22/09/2017- Persian Power: The Kardaka

This monthly review of ancient warfare bring us to one of the most mysterious and controversial Persian unit, and no, it's not the Immortal. We call it the Kardaka.


Various references from across the web

To the roots: Imitation, imitation

The Kardaka (plural Kardakes) is generally described today the simplest way as a "Persian hoplite". It reflects either an influence, or a battle-drawn makeshift unit (using captured gear for example), or proceeds from the will to reform the army and introduce a new kind of unit able to deal efficiently with Greek warfare. Quite enigmatic and late troops of the persian army they are only described briefly by Xenophon and strabo, as a kind of "youth" or training corps. In at least one battle descriptions, their place in the line is described as specific (for the same reasons elites in the Macedonian armies like the Royal peltast held the extreme left wing of the phalanx). In another description they could be replaced by barbarian mercenaries, with the assumption they might have been kurdish mercenaries. Arrian on his side describes the Kardakes as armed in the hoplite fashion at issos. They were charged and routed by Alexander anyway in the occasion. Polybius describes peltasts on the flank of the greek mercenary hoplites, which add another layer of doubt on their role in battle.It seems in any case the Kardakes were obliged to participate in the battle by feudal obligation, stayed close to the King but seemingly never engaged.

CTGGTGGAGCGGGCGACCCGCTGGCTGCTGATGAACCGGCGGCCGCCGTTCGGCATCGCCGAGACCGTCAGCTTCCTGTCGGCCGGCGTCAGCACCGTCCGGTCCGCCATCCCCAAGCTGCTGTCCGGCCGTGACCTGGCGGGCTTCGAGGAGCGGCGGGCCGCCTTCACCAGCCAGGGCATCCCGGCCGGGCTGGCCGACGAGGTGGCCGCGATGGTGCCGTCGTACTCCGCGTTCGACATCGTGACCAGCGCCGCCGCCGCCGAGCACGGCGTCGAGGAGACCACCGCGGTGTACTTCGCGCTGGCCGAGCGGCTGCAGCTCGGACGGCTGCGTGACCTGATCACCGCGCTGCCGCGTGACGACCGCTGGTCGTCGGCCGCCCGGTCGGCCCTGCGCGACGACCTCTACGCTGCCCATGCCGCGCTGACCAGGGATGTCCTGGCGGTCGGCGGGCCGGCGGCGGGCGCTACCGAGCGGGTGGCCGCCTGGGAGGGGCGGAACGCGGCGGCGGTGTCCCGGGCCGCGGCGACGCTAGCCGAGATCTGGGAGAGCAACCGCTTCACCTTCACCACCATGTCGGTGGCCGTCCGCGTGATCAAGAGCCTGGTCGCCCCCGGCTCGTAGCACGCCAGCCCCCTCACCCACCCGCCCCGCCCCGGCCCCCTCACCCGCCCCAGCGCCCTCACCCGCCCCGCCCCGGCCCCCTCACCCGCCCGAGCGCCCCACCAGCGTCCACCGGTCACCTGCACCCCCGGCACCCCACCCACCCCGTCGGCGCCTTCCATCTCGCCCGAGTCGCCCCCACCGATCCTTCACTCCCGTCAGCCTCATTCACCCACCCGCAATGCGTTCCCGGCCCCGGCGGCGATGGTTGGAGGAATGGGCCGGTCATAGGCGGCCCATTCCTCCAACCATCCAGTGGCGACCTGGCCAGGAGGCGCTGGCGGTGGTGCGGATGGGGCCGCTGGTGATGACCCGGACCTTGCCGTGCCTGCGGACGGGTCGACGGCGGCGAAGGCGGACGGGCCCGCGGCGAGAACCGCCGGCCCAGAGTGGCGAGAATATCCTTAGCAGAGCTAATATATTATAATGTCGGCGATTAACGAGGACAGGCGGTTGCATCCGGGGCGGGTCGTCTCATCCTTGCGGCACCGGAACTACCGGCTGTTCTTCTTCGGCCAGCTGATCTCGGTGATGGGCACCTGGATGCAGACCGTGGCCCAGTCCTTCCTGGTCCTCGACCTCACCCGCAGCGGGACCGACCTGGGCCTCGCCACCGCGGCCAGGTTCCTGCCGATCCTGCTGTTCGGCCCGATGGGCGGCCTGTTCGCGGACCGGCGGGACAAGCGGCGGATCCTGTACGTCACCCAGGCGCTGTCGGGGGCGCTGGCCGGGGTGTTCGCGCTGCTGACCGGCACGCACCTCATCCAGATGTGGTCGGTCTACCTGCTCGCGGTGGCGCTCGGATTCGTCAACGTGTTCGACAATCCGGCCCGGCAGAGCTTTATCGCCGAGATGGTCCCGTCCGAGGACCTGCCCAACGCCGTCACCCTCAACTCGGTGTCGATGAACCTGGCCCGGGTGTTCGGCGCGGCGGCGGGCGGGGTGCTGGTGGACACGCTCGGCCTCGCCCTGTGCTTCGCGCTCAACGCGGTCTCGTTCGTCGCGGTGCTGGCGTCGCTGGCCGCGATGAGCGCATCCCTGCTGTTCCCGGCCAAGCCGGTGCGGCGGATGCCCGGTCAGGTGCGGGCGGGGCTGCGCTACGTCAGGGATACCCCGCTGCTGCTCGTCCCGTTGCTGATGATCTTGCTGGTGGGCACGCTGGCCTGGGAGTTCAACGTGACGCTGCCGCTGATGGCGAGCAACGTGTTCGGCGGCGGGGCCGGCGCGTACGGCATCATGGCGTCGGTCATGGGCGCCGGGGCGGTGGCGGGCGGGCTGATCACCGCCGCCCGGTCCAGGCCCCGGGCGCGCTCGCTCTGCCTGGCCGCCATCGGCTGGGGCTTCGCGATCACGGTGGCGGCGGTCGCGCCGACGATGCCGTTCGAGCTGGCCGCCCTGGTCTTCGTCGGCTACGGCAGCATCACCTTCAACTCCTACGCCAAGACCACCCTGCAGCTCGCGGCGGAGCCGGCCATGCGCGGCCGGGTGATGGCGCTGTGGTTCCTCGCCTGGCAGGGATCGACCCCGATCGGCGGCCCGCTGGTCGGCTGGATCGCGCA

CATW depiction of a Kardaka



CATW depiction of an Armenian Kardaka

A fifth infantry type

The most trusted source on this stays Nicholas Sekunda & Simon Chew's Osprey's Achemenid Armies 560-330 BC which described regular Persian troops using a Greek shield, of the hoplon type. This shield was quite different than the usual Persian shields which were flat and carried by a central handle. Basicall there were three kind of shields described in use by the Persian infantry, all made of wicker, covered (or not) by pelt and decorated.
The Spara, proper to the main spear infantry, the Sparabara, were unusually tall and rectangular. They were so large as to act as a kind of "wicker wall". When assembled in a solid line, with spears protruding in between, they were a sobering sight and protected well the archers behind from enemy arrows. Sparabara were not meant to run and fight close and personal, their shield would have been too cumbersome, and they lacked the skills anyway. Instead they were supposed only to walk in close order and stop when and where ordered, possibly also to advance by steps with the archer following behind. This was suited for simple levies drawn from the early Median and Persians.
The Taka was a light crescent-shaped wicker-pelt shield similar to the ones used by the Thracians. There is a doubt however as who adopted or influenced who. At some stage indeed the Persians conquered the Balkans and subjected the Thracians. Where these "takabara" actually Thracian mercenaries? According to Xenophon at least these were a much older form of infantry used for assault, using an axe or blunt weapon. Possibly drawn from Caucasus mountaineers or from any mountainous region, because they were seemingly more hardy and thougher than the valley peasants. Also this was to avoid possible raids from these tribes.
The Dypilon bearing a greek name and quite ancient (it was already described in the bronze age), this was basically an ovale or round, flat shield with openings on both sides of the central axis, presumably to pass a spear through in a shieldwall. They are described as being used by the famous Immortals.